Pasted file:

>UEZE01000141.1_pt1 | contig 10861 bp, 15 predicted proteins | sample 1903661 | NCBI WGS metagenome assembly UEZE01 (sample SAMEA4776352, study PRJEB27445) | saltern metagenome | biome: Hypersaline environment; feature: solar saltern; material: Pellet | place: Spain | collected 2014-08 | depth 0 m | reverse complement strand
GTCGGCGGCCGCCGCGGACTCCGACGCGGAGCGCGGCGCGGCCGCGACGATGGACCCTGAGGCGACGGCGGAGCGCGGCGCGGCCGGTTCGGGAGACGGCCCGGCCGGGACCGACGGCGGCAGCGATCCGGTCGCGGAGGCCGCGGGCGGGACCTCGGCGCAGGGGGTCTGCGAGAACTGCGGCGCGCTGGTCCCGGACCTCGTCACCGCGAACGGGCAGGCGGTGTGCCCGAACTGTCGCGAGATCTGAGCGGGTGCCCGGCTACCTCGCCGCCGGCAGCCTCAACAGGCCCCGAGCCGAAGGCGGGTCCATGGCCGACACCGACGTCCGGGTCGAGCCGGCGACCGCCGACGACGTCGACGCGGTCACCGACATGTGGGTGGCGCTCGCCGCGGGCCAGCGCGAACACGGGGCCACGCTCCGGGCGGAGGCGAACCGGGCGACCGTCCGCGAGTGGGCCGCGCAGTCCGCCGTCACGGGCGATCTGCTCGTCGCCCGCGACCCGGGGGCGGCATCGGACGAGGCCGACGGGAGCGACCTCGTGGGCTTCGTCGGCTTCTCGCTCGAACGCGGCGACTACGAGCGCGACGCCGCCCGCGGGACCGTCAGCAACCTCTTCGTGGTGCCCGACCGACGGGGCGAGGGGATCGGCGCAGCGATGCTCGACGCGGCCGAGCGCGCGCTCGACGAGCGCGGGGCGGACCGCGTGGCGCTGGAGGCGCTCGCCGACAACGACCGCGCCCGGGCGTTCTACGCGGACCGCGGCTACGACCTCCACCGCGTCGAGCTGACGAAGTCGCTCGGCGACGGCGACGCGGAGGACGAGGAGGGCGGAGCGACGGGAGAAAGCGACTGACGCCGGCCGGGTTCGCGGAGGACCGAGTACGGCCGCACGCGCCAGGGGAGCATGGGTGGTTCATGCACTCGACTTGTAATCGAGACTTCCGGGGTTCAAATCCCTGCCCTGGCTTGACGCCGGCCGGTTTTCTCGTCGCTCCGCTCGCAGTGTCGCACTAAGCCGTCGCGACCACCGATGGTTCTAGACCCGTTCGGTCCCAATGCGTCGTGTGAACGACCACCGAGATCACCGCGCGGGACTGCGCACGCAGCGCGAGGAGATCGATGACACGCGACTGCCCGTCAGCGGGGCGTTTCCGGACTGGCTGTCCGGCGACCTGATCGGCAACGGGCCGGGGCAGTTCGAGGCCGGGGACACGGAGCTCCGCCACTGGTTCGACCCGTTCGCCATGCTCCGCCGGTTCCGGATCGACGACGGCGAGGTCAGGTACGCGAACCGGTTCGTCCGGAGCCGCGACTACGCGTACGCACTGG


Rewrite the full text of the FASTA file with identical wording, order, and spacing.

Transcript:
>UEZE01000141.1_pt1 | contig 10861 bp, 15 predicted proteins | sample 1903661 | NCBI WGS metagenome assembly UEZE01 (sample SAMEA4776352, study PRJEB27445) | saltern metagenome | biome: Hypersaline environment; feature: solar saltern; material: Pellet | place: Spain | collected 2014-08 | depth 0 m | reverse complement strand
GTCGGCGGCCGCCGCGGACTCCGACGCGGAGCGCGGCGCGGCCGCGACGATGGACCCTGAGGCGACGGCGGAGCGCGGCGCGGCCGGTTCGGGAGACGGCCCGGCCGGGACCGACGGCGGCAGCGATCCGGTCGCGGAGGCCGCGGGCGGGACCTCGGCGCAGGGGGTCTGCGAGAACTGCGGCGCGCTGGTCCCGGACCTCGTCACCGCGAACGGGCAGGCGGTGTGCCCGAACTGTCGCGAGATCTGAGCGGGTGCCCGGCTACCTCGCCGCCGGCAGCCTCAACAGGCCCCGAGCCGAAGGCGGGTCCATGGCCGACACCGACGTCCGGGTCGAGCCGGCGACCGCCGACGACGTCGACGCGGTCACCGACATGTGGGTGGCGCTCGCCGCGGGCCAGCGCGAACACGGGGCCACGCTCCGGGCGGAGGCGAACCGGGCGACCGTCCGCGAGTGGGCCGCGCAGTCCGCCGTCACGGGCGATCTGCTCGTCGCCCGCGACCCGGGGGCGGCATCGGACGAGGCCGACGGGAGCGACCTCGTGGGCTTCGTCGGCTTCTCGCTCGAACGCGGCGACTACGAGCGCGACGCCGCCCGCGGGACCGTCAGCAACCTCTTCGTGGTGCCCGACCGACGGGGCGAGGGGATCGGCGCAGCGATGCTCGACGCGGCCGAGCGCGCGCTCGACGAGCGCGGGGCGGACCGCGTGGCGCTGGAGGCGCTCGCCGACAACGACCGCGCCCGGGCGTTCTACGCGGACCGCGGCTACGACCTCCACCGCGTCGAGCTGACGAAGTCGCTCGGCGACGGCGACGCGGAGGACGAGGAGGGCGGAGCGACGGGAGAAAGCGACTGACGCCGGCCGGGTTCGCGGAGGACCGAGTACGGCCGCACGCGCCAGGGGAGCATGGGTGGTTCATGCACTCGACTTGTAATCGAGACTTCCGGGGTTCAAATCCCTGCCCTGGCTTGACGCCGGCCGGTTTTCTCGTCGCTCCGCTCGCAGTGTCGCACTAAGCCGTCGCGACCACCGATGGTTCTAGACCCGTTCGGTCCCAATGCGTCGTGTGAACGACCACCGAGATCACCGCGCGGGACTGCGCACGCAGCGCGAGGAGATCGATGACACGCGACTGCCCGTCAGCGGGGCGTTTCCGGACTGGCTGTCCGGCGACCTGATCGGCAACGGGCCGGGGCAGTTCGAGGCCGGGGACACGGAGCTCCGCCACTGGTTCGACCCGTTCGCCATGCTCCGCCGGTTCCGGATCGACGACGGCGAGGTCAGGTACGCGAACCGGTTCGTCCGGAGCCGCGACTACGCGTACGCACTGG